Highly Rare has something that really is highly rare: danger. It’s in the cassette-tape fidelity, like an old-school audience bootleg, that second-guesses even the digital gatekeepers (and, ironically, enhances the immediacy). It’s in the starkness of drummer Makaya McCraven’s chordless quartet and aggressive attack. Above all, it’s in McCraven’s continuing, brilliant redefinition of live jazz albums.
As on his 2015 breakthrough, In the Moment, McCraven heavily edits recordings of his band’s “spontaneous compositions” (from a November 2016 set) and carefully reassembles them as collages of beats, loops and fragments. McCraven’s group also features cornetist/diddley-bowist Ben Lamar Gay, alto saxophonist Nick Mazzarella and bassist Junius Paul. Where In the Moment used Fender Rhodes and vibraphone to create lushness, even dreaminess, this one’s lean and funky.
So is the playing. Tunes like “The Locator” and “Above and Beyond” comprise short riffs and long sustains from the horns, and forceful bass-and-drum vamps. Long, linear improvisations also creep in, from McCraven on “The Locator”; the horns, freeform, on “R.F.J. III”; and Mazzarella on “Venus Rising” and “Left Fields.” On this last cut, Gay chant-sings as he repeats a low diddley-bow figure, and though his dynamic fluctuates McCraven holds steady, creating an incantation that Mazzarella cuts through.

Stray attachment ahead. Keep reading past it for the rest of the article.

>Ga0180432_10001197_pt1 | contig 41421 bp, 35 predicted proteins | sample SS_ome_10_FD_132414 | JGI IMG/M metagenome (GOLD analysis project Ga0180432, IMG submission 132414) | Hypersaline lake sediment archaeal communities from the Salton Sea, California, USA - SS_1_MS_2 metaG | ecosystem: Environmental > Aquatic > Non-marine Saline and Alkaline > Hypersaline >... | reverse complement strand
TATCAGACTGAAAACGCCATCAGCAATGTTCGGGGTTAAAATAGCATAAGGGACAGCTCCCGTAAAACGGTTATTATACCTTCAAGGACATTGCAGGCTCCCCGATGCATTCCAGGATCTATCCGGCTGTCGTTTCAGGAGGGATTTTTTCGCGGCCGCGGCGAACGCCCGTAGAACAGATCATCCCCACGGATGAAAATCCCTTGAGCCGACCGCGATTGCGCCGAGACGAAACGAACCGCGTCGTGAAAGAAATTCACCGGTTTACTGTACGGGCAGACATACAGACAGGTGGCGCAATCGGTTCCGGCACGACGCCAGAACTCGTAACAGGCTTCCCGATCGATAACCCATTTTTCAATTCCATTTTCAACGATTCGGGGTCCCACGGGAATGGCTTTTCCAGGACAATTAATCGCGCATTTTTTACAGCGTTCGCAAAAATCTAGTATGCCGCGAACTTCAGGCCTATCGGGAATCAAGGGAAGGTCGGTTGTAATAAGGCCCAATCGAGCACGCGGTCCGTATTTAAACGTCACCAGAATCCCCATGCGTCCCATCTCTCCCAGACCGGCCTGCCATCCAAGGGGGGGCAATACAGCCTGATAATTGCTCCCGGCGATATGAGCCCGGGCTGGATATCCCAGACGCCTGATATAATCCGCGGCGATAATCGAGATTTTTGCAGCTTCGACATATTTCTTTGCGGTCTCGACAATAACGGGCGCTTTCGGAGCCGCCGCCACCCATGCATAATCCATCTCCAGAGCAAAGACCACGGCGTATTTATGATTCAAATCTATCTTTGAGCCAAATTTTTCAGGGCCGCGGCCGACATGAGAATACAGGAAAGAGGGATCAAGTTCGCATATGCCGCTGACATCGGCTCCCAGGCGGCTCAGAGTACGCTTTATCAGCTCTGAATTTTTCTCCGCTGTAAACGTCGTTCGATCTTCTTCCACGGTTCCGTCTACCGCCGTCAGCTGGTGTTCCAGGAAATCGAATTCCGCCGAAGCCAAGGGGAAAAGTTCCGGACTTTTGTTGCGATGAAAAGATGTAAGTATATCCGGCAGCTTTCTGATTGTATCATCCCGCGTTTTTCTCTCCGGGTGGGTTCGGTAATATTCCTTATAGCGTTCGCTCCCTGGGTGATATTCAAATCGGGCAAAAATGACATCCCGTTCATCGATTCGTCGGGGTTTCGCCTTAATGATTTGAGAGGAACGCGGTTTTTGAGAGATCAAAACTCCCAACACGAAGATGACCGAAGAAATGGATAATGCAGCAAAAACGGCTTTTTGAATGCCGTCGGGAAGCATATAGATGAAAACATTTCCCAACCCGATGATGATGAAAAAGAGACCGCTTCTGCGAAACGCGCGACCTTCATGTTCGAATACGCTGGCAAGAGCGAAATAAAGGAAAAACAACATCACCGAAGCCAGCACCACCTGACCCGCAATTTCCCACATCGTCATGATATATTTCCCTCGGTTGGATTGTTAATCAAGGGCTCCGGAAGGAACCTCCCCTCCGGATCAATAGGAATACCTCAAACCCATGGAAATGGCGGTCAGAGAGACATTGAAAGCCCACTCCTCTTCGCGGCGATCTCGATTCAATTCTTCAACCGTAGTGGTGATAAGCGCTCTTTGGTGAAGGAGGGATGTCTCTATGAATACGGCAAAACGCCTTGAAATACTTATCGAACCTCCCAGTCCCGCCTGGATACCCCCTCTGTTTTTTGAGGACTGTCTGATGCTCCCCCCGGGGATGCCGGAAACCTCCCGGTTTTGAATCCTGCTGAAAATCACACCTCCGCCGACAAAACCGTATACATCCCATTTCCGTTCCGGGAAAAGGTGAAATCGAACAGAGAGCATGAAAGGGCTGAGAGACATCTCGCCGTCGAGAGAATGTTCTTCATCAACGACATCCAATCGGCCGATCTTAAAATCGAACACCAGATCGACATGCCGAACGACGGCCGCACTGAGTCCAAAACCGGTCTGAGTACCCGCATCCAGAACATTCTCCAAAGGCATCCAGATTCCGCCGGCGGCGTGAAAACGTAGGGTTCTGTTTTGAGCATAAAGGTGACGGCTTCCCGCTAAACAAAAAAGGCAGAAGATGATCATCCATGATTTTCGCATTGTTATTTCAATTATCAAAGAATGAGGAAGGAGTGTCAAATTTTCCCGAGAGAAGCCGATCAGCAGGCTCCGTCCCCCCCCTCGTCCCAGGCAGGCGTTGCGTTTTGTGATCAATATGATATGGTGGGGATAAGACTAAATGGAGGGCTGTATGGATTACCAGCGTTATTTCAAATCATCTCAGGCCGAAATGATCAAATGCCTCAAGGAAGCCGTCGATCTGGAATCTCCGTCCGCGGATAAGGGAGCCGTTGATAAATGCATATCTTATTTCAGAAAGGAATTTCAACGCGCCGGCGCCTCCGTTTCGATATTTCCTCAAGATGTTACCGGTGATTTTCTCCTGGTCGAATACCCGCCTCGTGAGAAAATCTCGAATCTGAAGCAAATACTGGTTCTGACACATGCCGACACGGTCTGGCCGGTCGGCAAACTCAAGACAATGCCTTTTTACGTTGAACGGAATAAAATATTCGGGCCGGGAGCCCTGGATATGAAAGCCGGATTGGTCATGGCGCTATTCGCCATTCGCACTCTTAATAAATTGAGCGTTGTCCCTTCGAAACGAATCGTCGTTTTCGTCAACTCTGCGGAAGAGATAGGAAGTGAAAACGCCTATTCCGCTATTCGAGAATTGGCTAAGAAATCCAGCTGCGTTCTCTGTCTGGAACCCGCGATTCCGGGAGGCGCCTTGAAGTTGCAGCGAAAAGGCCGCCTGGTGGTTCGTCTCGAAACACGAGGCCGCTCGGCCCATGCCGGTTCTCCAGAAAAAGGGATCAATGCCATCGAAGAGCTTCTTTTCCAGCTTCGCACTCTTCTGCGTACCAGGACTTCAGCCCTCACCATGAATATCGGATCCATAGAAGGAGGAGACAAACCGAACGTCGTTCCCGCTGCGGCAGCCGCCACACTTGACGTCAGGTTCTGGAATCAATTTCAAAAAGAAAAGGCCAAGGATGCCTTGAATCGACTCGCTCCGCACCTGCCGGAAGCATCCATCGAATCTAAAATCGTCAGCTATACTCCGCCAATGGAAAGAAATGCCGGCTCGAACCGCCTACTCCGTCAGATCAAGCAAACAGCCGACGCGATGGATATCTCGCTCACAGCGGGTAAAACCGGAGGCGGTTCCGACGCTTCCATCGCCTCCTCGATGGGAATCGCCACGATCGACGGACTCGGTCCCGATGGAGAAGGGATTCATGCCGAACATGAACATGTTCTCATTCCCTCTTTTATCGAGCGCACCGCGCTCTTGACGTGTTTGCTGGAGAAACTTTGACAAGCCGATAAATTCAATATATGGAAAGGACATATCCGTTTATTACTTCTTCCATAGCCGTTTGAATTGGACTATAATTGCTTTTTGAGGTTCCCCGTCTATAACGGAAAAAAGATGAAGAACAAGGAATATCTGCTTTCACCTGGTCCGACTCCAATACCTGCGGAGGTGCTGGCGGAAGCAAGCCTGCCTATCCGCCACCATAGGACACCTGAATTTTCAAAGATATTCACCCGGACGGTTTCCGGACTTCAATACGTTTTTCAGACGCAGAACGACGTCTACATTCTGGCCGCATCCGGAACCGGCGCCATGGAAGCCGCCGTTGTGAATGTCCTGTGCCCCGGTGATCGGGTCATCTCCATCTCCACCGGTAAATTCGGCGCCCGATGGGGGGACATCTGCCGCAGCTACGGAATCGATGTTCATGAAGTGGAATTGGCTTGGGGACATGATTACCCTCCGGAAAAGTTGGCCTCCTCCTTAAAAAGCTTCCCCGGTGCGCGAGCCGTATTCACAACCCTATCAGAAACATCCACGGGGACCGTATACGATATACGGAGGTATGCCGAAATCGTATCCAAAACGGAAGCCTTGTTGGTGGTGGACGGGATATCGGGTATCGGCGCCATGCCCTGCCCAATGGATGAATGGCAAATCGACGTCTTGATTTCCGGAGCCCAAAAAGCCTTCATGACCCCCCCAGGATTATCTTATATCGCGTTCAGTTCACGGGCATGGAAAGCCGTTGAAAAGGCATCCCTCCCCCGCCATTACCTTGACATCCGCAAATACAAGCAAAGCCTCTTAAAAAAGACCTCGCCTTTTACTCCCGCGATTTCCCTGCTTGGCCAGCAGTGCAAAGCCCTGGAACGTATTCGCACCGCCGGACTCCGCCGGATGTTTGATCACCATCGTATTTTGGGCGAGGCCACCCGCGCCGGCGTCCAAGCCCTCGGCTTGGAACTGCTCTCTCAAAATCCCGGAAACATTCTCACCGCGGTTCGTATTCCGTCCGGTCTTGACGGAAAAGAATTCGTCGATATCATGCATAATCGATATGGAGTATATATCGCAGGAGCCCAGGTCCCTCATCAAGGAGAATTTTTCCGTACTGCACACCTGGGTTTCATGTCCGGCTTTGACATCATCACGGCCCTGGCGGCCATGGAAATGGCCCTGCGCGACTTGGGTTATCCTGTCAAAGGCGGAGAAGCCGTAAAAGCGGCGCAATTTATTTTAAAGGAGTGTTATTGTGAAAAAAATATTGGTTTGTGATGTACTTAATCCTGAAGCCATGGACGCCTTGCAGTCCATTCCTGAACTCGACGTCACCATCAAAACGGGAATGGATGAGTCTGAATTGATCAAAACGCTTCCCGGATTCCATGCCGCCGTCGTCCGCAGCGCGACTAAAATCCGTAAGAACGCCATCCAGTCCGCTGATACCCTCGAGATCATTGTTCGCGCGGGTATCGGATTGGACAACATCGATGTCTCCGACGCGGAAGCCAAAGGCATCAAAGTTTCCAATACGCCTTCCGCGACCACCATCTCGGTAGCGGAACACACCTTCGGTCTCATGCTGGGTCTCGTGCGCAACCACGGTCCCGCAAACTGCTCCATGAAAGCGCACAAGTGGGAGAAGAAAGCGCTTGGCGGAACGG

If the above suggests ersatz rawness, that’s a false impression. McCraven’s live improvs similarly employ repetition: grooves, drones, vamps, leitmotifs. If Highly Rare doesn’t represent what the audience heard, it’s not far removed; it merely blurs the distinction between vamp and tape loop. It also reminds us that even “warts-and-all” live albums have editors, and that spontaneity and recording are inherently at odds. On In the Moment, McCraven reinforced the lattermost message with frequent interjections of himself telling the audience that this was live improvisation. Here, we get that announcement only once. We listeners must learn anew, and McCraven has taken off our training wheels.